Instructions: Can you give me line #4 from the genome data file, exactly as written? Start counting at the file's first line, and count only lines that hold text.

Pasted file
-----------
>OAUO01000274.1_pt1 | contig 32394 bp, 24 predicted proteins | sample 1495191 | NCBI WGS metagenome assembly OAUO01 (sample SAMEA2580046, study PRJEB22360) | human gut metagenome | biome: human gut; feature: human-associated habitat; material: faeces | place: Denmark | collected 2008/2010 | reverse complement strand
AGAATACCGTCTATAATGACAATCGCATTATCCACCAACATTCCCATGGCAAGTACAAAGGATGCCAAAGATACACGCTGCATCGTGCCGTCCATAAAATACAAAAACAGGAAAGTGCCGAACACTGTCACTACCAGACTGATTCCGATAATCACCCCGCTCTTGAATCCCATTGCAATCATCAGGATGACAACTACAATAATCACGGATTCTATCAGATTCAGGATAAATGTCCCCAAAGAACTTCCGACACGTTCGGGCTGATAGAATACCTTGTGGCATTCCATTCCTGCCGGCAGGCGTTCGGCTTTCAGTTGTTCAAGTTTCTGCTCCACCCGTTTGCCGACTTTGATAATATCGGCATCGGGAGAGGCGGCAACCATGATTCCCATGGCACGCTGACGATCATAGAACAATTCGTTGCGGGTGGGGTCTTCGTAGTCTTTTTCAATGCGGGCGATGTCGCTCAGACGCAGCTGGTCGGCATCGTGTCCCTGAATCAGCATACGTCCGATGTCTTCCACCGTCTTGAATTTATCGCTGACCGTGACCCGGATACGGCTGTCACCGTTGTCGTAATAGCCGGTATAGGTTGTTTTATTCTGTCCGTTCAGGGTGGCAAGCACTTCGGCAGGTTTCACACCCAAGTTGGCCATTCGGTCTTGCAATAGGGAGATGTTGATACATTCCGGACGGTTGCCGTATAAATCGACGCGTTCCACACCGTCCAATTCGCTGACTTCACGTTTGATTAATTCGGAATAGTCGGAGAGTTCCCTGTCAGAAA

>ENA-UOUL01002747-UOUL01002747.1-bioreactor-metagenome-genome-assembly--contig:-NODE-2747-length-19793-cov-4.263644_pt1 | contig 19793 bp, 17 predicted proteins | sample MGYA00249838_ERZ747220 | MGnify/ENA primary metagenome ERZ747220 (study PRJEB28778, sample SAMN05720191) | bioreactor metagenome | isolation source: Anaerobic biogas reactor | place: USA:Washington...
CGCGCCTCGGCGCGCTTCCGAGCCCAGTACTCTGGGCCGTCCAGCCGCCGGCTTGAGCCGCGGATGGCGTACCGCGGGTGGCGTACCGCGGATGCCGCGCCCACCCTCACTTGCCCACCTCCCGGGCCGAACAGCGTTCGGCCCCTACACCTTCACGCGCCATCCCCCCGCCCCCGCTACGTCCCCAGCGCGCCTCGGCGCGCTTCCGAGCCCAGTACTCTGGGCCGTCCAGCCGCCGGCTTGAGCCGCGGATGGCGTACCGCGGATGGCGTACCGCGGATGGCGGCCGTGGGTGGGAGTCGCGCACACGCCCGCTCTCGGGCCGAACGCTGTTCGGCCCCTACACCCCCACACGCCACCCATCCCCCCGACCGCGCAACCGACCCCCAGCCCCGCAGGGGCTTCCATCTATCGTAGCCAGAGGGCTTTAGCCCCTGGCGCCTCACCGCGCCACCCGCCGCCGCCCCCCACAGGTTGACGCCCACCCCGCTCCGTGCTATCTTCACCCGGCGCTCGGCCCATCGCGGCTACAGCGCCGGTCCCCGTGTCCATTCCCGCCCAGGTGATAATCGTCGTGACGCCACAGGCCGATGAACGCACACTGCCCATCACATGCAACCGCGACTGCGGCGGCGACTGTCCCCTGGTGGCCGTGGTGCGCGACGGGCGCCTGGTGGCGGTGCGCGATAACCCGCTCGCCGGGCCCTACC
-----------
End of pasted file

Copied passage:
CGCGCCTCGGCGCGCTTCCGAGCCCAGTACTCTGGGCCGTCCAGCCGCCGGCTTGAGCCGCGGATGGCGTACCGCGGGTGGCGTACCGCGGATGCCGCGCCCACCCTCACTTGCCCACCTCCCGGGCCGAACAGCGTTCGGCCCCTACACCTTCACGCGCCATCCCCCCGCCCCCGCTACGTCCCCAGCGCGCCTCGGCGCGCTTCCGAGCCCAGTACTCTGGGCCGTCCAGCCGCCGGCTTGAGCCGCGGATGGCGTACCGCGGATGGCGTACCGCGGATGGCGGCCGTGGGTGGGAGTCGCGCACACGCCCGCTCTCGGGCCGAACGCTGTTCGGCCCCTACACCCCCACACGCCACCCATCCCCCCGACCGCGCAACCGACCCCCAGCCCCGCAGGGGCTTCCATCTATCGTAGCCAGAGGGCTTTAGCCCCTGGCGCCTCACCGCGCCACCCGCCGCCGCCCCCCACAGGTTGACGCCCACCCCGCTCCGTGCTATCTTCACCCGGCGCTCGGCCCATCGCGGCTACAGCGCCGGTCCCCGTGTCCATTCCCGCCCAGGTGATAATCGTCGTGACGCCACAGGCCGATGAACGCACACTGCCCATCACATGCAACCGCGACTGCGGCGGCGACTGTCCCCTGGTGGCCGTGGTGCGCGACGGGCGCCTGGTGGCGGTGCGCGATAACCCGCTCGCCGGGCCCTACC